but at least finally there are
documents that reveal
some alternative to the
and Malaysia, the ethnic Malays were at the lower end of the scale
and were generally considered the laborers and farmers in the
rural areas; Indians were the drivers and guards; and the Chinese
were the middle/upper class entrepreneurs in the urban areas.
All of this is stereotypical and, of course, was not always played
out in reality but was usually the scheme in the social and economic
strata and the gaps in income and social/economic power were profound.
From the religious hierarchy, then, it was the Malay Muslims and
the Indian Hindus at the lower rank, and the Chinese Buddhists
at the higher end, with the occupying British Christians at the
top of it all.
World War II and the western concern about communist China, the
Chinese population throughout South-east Asia became suspect by
Britain, the U.S. and Australia. It was thought by some that the
South-east Asian Chinese would side with China regardless of their
links with western capitalism. This was not the beginning of negative
attitudes about the Chinese, however, as the South-east Asian
complexities and power struggles have long been a reality. Also,
South-east Asian countries have always worried about the long-arm
of a powerful China.
In this period
and up to the present, there was speculation that China was supporting
and fostering South-east Asian Chinese in the creation of communist
groups throughout the region to challenge western influence. To
counter this, in the cold war period (and up to the present I
might add), there was significant secret service activity from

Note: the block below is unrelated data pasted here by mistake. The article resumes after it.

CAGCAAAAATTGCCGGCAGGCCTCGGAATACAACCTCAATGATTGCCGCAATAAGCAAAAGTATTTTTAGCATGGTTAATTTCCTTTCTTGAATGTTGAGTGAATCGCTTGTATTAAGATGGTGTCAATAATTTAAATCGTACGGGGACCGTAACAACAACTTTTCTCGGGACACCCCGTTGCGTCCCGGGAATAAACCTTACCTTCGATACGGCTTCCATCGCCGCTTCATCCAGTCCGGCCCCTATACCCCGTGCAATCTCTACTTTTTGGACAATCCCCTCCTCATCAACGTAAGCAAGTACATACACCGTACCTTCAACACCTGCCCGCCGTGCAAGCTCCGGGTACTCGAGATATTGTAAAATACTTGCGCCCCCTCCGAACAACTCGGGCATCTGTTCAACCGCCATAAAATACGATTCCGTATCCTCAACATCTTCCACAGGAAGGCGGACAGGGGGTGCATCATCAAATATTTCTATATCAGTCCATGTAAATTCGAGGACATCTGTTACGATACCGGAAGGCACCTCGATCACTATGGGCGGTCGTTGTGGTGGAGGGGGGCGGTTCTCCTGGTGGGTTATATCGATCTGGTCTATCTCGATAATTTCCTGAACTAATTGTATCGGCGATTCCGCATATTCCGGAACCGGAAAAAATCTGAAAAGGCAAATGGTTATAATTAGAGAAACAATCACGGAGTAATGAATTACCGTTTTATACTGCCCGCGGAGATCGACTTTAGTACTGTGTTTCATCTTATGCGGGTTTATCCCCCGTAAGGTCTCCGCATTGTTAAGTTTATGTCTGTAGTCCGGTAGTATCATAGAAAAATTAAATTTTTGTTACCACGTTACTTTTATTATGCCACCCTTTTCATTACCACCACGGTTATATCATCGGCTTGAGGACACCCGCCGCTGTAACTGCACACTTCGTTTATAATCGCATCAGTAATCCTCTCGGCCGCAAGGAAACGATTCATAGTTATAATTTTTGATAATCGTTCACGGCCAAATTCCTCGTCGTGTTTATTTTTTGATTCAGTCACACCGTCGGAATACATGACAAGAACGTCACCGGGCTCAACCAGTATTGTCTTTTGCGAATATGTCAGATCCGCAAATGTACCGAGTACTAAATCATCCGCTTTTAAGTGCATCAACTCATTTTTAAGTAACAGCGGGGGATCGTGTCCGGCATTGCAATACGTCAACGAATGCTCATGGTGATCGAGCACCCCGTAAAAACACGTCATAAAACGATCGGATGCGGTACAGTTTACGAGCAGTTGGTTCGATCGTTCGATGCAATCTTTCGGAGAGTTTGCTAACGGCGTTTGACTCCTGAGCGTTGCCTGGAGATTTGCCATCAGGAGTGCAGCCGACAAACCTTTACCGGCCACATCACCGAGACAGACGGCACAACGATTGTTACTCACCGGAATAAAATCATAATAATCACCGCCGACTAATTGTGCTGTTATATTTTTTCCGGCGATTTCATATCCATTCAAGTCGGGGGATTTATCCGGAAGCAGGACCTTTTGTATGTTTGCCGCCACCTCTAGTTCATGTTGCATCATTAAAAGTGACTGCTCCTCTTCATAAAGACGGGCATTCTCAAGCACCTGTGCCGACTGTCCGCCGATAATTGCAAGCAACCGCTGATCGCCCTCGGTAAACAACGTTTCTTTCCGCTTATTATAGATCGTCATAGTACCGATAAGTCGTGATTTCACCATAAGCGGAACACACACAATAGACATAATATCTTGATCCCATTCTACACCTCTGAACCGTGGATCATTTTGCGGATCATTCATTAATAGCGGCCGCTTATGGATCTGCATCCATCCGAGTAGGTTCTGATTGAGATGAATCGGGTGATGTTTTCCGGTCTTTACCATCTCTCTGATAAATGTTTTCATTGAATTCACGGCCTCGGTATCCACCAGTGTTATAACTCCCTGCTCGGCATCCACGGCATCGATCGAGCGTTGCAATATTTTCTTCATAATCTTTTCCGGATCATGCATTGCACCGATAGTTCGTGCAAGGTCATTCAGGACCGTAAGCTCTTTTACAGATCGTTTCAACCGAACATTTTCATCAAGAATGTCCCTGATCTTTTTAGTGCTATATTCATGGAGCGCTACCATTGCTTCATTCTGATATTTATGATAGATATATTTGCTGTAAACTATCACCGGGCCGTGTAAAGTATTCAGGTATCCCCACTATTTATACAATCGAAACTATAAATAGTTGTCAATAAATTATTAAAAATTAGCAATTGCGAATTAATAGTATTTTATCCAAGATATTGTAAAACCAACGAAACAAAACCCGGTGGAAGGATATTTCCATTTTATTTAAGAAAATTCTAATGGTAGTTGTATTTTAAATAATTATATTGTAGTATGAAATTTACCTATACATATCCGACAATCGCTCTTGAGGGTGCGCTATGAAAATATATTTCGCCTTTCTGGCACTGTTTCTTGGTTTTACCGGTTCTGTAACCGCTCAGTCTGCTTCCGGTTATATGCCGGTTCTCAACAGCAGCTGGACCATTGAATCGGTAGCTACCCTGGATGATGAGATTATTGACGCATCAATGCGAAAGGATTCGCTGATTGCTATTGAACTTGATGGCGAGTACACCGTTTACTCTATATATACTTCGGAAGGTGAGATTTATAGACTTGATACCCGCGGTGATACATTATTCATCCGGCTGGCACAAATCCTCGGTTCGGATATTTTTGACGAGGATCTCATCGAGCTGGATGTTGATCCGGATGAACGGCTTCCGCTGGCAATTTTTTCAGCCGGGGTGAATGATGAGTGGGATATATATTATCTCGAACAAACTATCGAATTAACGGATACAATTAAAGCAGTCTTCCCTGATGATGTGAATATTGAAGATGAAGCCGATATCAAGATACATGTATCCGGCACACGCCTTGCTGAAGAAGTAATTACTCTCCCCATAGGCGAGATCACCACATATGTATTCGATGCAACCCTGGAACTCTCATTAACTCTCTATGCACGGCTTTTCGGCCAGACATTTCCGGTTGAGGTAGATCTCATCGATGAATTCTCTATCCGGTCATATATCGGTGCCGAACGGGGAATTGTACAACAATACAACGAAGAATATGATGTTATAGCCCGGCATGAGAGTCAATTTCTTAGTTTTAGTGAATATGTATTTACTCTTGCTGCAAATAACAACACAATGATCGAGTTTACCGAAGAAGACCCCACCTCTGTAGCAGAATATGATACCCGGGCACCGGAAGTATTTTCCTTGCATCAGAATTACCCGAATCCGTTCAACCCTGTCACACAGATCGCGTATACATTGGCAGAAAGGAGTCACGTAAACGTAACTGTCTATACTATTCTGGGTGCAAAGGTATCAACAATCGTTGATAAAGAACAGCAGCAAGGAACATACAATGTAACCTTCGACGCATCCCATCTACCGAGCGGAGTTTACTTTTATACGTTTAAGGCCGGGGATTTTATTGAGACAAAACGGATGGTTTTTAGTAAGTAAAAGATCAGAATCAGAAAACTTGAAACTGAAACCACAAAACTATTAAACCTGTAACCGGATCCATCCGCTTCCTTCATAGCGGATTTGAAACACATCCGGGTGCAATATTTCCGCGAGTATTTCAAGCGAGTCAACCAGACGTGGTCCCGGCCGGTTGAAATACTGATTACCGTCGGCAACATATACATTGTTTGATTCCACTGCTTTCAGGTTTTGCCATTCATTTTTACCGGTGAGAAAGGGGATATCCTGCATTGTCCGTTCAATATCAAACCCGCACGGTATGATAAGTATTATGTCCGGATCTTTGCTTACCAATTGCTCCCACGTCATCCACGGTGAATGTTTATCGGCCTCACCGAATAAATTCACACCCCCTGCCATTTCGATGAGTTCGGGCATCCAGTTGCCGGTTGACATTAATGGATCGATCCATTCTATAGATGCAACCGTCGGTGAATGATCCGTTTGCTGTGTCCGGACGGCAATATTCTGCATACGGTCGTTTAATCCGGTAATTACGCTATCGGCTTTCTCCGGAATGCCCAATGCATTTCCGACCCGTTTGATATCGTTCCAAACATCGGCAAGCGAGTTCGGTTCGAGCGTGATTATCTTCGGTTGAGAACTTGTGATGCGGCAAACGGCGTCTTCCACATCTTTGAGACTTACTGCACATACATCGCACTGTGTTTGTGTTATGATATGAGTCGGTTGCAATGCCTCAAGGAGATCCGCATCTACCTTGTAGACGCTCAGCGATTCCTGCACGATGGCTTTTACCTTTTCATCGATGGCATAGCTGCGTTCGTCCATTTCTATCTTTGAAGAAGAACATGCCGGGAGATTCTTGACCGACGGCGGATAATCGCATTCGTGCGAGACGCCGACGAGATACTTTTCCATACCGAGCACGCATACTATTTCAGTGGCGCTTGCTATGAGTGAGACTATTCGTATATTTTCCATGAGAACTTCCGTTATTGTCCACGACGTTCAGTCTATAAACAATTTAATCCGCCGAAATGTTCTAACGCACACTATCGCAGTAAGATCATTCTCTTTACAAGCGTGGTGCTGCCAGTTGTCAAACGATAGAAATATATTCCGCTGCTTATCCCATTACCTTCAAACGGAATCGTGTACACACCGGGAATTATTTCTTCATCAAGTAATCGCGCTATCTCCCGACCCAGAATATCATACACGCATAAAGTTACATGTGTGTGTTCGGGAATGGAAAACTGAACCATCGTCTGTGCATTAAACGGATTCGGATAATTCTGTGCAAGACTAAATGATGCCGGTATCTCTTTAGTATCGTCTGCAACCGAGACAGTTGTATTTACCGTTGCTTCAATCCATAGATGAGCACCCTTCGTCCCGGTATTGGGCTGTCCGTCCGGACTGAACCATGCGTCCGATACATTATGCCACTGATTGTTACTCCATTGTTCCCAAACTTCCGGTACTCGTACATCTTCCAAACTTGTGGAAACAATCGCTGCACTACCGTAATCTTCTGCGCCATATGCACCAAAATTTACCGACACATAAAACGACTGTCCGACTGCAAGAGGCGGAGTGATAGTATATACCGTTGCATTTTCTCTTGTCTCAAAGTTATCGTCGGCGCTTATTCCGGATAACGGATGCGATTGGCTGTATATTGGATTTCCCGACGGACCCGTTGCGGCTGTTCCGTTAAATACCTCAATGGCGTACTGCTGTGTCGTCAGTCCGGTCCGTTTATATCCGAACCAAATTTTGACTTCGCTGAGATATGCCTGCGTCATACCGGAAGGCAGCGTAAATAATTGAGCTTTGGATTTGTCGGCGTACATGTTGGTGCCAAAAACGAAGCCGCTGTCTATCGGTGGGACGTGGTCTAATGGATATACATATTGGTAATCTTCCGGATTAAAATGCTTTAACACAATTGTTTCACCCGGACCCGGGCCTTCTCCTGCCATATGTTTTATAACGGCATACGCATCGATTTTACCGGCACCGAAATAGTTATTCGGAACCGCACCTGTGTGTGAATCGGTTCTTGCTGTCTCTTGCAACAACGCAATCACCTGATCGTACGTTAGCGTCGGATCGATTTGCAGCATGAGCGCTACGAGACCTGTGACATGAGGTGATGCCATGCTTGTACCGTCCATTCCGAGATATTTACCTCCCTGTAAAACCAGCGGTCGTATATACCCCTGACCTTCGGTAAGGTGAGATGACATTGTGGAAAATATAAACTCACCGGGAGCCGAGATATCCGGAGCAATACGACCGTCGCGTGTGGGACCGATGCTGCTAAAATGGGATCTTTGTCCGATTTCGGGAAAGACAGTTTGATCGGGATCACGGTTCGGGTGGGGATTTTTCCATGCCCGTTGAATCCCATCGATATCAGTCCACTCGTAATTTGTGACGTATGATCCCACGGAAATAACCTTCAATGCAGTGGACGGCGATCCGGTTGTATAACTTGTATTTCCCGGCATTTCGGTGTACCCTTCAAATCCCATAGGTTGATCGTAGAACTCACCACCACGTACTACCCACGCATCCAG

the CIA, British MI5 and ASIS from Australia throughout the region.
for power has never been simply about ethnic rivalry since independence,
it has always been about who will control and benefit from the
natural resources in South-east Asia.
On a clear
day from my apartment in $ingapore I could see the Indonesian
island of Sumatra. In our apartment building, in fact, there were
Americans who were gone for months into the neighboring Indonesia
on oil exploration activities for the Texas based Huffco and Mobile
Oil, apparently at the invitation of the Indonesian government.
I was never sure about this - it always seemed so secretive. (Occasionally
they brought out, illegally, Dutch antiques such as the famous
Dutch oil lamps, the traffic of which the Indonesian President
Suharto was wisely trying to control.)
On May 13,
1969, riots against the Chinese began in Kuala Lumpur, Malaysia.
It was considered the worst racial riot in Malaysian history.
Many Malaysian Chinese fled to $ingapore for protection. We were
told the rivers ran red in Malaysia with Chinese blood. One of
my European friends married to a Chinese described how she and
others hid in a hospital for protection and how the Malaysian
Chinese were running everywhere from the hordes of attacking Malays.
My husband ultimately moved to Kuala Lumpur, Malaysia in the mid-1970s
and his secretary, of Chinese descent, described how she came
home during the riots to find her husbands head in her refrigerator.
figures are that 196 people died in the riot, many more were wounded
- there were numerous cases of arson and approximately 6,000 Kuala
Lumpur residents (of which 90 per cent were Chinese) became homeless.
Some have said the actual tragedy far exceeded the official figures.
It has been